Well, Mitt Romney is back, he announced Friday that he’s running for Senate, and there’s little chance he won’t win. And he’s setting himself up as the anti-Trump – now, of course, that President Trump failed to offer him the job of Secretary of State, which it seems he would have taken.
From his opening campaign video:
Utah welcomes legal immigrants from around the world. Washington sends immigrants a message of exclusion. And on Utah’s Capitol Hill, people treat one another with respect.
So another moderate Republican, aka “Severe Conservative,” comes to Capitol Hill to accommodate Democrats and sacrifice the conservative agenda. He’ll be a member of all kinds of gangs of six and gangs of eight trying to reach deals with Democrats. And he’ll lead the Donald Trump is Horrifying Caucus in Washington.
Well, at least the video nice to watch. It opens with Romney standing a Roller Derby rink – okay, I guess that’s maybe something from the Salt Lake City Olympic he ran – and includes some beautiful shots of Utah. And of course Romney looks nice and casual, as all super-wealthy politicians do, and for the first time in decades finds himself in a diner where he hears the thoughts of average people.
Sen. Orrin Hatch announced that he will retire from the Senate in in January 2019, providing an opening for Mitt Romney to run for the seat, which he is expected to do.
Romney, as you may remember, led a moral crusade against candidate Donald Trump, casting him as a fraud who would subvert the republic. That is, until Trump considered him for secretary of state, at which point Romney’s sentiments change. No doubt, once in the Senate, he’ll be back on the warpath against Trump, unless in line again for a more powerful position.
President Trump is traveling to Utah Monday on official business, but the backstory of his visit is preventing Mitt Romney running for Senate, according to Politico.
From the Politico story:
Donald Trump is going all out to persuade seven-term Utah Sen. Orrin Hatch to seek reelection — a push aimed in no small part at keeping the president’s longtime nemesis, Mitt Romney, out of the Senate.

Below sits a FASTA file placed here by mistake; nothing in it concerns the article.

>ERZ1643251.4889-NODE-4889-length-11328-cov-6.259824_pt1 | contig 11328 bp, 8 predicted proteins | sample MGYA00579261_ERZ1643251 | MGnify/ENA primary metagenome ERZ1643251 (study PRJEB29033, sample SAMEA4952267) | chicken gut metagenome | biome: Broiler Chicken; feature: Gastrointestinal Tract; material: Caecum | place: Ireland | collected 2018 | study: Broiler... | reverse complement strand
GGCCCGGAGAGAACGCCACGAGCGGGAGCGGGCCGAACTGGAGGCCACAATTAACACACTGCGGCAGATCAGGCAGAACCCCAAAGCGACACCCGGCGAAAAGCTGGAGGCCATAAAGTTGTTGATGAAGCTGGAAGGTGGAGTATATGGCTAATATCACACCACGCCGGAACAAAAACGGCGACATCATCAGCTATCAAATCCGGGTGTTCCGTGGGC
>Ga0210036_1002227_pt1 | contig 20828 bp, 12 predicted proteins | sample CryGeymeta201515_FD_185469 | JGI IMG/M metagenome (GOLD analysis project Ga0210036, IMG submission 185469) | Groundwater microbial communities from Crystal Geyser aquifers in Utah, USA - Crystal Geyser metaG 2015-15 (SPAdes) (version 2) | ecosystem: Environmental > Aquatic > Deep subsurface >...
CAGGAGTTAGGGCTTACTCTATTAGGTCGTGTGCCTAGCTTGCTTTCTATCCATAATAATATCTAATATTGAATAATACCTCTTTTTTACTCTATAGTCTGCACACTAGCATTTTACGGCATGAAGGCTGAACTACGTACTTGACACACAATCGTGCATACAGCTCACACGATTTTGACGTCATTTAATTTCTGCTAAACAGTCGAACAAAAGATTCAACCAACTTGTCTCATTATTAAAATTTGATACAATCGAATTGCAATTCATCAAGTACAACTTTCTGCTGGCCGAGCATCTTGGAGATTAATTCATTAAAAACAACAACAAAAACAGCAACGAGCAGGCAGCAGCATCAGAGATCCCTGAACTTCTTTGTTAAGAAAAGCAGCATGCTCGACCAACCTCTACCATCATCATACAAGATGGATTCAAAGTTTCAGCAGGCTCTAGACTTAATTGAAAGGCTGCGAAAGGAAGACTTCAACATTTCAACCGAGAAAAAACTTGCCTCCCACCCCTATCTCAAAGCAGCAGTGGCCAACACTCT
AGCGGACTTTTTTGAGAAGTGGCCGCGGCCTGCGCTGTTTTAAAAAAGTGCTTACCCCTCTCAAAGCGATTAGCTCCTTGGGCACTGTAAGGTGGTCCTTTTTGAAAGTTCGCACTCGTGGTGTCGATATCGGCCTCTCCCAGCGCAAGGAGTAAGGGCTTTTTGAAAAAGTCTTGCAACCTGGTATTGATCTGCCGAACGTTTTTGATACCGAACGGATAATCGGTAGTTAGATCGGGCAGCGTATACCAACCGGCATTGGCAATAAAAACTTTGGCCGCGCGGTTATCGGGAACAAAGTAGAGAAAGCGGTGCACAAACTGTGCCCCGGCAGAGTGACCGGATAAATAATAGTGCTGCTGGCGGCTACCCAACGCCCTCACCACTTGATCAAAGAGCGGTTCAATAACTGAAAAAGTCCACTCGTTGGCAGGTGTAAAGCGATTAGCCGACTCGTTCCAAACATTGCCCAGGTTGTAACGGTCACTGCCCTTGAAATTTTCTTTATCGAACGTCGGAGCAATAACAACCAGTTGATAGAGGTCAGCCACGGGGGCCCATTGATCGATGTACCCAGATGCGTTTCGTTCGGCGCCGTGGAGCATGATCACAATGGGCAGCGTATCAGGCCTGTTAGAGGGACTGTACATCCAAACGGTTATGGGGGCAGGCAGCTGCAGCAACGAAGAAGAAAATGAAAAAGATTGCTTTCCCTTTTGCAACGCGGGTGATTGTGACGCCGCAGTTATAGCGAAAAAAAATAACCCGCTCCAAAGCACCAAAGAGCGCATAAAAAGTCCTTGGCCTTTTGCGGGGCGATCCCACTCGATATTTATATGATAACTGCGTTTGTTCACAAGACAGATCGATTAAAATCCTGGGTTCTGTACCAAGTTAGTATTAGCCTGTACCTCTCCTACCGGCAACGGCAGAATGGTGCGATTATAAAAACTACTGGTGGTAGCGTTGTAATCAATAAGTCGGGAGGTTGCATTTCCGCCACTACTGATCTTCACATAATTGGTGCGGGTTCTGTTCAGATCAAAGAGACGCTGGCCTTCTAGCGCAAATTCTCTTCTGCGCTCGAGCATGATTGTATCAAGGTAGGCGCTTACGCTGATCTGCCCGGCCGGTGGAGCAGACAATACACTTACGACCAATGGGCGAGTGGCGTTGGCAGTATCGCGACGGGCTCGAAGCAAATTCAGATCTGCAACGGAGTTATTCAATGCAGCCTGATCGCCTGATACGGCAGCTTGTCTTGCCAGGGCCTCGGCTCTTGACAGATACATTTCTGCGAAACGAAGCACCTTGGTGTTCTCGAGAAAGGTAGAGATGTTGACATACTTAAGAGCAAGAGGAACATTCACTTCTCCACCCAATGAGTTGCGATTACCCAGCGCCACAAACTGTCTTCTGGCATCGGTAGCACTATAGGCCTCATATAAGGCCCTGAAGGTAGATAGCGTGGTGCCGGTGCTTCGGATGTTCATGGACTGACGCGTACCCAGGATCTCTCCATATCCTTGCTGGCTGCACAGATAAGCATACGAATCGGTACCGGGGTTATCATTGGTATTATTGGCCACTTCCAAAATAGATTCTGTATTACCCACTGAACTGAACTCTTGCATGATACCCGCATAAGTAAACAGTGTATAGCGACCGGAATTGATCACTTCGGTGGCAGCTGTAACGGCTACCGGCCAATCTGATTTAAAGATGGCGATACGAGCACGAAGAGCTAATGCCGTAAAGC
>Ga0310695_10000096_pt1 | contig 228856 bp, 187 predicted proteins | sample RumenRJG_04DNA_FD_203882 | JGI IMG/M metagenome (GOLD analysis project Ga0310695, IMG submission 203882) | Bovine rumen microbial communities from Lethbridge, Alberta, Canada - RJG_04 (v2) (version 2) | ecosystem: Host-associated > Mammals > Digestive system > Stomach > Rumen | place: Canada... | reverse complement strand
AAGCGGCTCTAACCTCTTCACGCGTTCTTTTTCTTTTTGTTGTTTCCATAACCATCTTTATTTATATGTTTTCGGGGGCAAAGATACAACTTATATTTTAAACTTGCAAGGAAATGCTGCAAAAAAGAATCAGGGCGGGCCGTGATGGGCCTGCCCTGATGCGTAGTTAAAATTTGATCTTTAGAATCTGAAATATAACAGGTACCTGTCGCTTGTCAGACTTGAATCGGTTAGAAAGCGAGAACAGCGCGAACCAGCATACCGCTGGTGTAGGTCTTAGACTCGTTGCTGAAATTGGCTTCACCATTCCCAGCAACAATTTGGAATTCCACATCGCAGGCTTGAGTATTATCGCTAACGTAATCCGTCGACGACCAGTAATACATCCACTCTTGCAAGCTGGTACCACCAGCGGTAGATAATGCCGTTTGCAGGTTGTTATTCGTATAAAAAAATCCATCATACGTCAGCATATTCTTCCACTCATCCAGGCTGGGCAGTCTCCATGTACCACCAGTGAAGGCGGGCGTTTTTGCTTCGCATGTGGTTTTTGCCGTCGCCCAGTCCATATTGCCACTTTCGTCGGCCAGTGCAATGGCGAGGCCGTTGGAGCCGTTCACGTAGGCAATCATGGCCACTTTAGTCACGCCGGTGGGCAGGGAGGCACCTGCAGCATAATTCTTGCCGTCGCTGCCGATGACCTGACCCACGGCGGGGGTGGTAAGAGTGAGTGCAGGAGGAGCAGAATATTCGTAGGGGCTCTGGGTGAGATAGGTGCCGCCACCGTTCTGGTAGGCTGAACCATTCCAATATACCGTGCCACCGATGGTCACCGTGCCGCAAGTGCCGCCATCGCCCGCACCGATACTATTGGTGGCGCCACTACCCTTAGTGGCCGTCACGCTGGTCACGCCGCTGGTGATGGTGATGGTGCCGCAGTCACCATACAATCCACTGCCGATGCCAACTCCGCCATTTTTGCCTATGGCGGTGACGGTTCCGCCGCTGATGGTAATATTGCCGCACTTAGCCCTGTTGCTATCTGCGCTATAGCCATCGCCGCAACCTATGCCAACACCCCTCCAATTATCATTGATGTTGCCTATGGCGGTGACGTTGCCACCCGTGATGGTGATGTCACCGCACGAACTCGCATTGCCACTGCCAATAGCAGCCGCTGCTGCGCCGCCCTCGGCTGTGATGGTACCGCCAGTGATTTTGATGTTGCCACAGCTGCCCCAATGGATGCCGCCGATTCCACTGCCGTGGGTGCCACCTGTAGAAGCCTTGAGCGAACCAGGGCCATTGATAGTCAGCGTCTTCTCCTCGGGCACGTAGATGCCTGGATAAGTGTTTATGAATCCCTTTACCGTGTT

Romney has been preparing to run for Hatch’s seat on the long-held assumption that the 83-year-old would retire. Yet Hatch, the longest-serving Republican senator in history, is now refusing to rule out another campaign — a circumstance Romney’s infuriated inner circle blames squarely on the president. Their suspicions are warranted: Trump has sounded off to friends about how he doesn’t like the idea of a Senator Romney.
The president’s mostly behind-the-scenes campaign to sway Hatch will burst into public view on Monday, when he arrives in Salt Lake City to hold a well-choreographed event designed to showcase his affection for the powerful Senate Finance Committee chairman.
Well, Romney can hardly be furious. He practically led the opposition to Trump among Republicans during the campaign, making some grand moral statement against him, and then, once Trump won, turning around and dropping his resume on Trump’s desk seeking to become secretary of state.
I mean, surely someone as well versed on both moral rectitude and rank opportunism as Mitt Romney can comprehend a political maneuver by someone whose butt he’s alternately kicked and kissed.
Five-time heavyweight champion Evander Holyfield and Mitt Romney weighed in Thursday for their “fight” Friday evening for Utah’s Charity Vision, a nonprofit that provides eye care for patients in developing countries.
Romney weighed in at 179 pounds while Holyfield was a little heavier, coming in at 236.5.
Romney looks to be in great shape, yet Holyfield is a 142,000:1 favorite against the former presidential contender, the one chance being that Holyfield develops rapidly metastasizing cancer in the ring and dies before chemo can be administered.
Mitt Romney announced Friday morning that he will not run for president in 2016.
Romney, who made the announcement during a statement by phone to supporters, withdrew from consideration even though he tops polls of potential candidates for the Republican nomination. His decision would most obviously seem to benefit Jeb Bush, who is seen as the other most palatable choice for moderates and establishment Republicans.
A copy of the statement was obtained by conservative radio host Hugh Hewitt.
It what is being interpreted as a dig at Bush, Romney said he was ceding the stage to “the next generation” of GOP leaders:
I believe that one of our next generation of Republican leaders, one who may not be as well known as I am today, one who has not yet taken their message across the country, one who is just getting started, may well emerge as being better able to defeat the Democrat nominee. In fact, I expect and hope that to be the case.
I feel that it is critical that America elect a conservative leader to become our next president. You know that I have wanted to be that president. But I do not want to make it more difficult for someone else to emerge who may have a better chance of becoming that president. You can’t imagine how hard it is for Ann and me to step aside, especially knowing of your support and the support of so many people across the country. But we believe it is for the best of the Party and the nation.
But Romney’s statement was not entirely Shermanesque. Romney said he thought he could win, though he noted it would be difficult. And in response to the hypothetical question of whether “there are any circumstances whatsoever” might develop that would get him to change his mind, he said, “that seems unlikely.”
And BTW, notice whom else he thanks. Romney is smart, but the late Sen. Edward Kennedy, D-Mass., that old Fox, was smarter. He used Romney to set in motion the process that led to the Affordable Care Act and eventually, perhaps, Kennedy’s decades-old vision of universal, single payer coverage.
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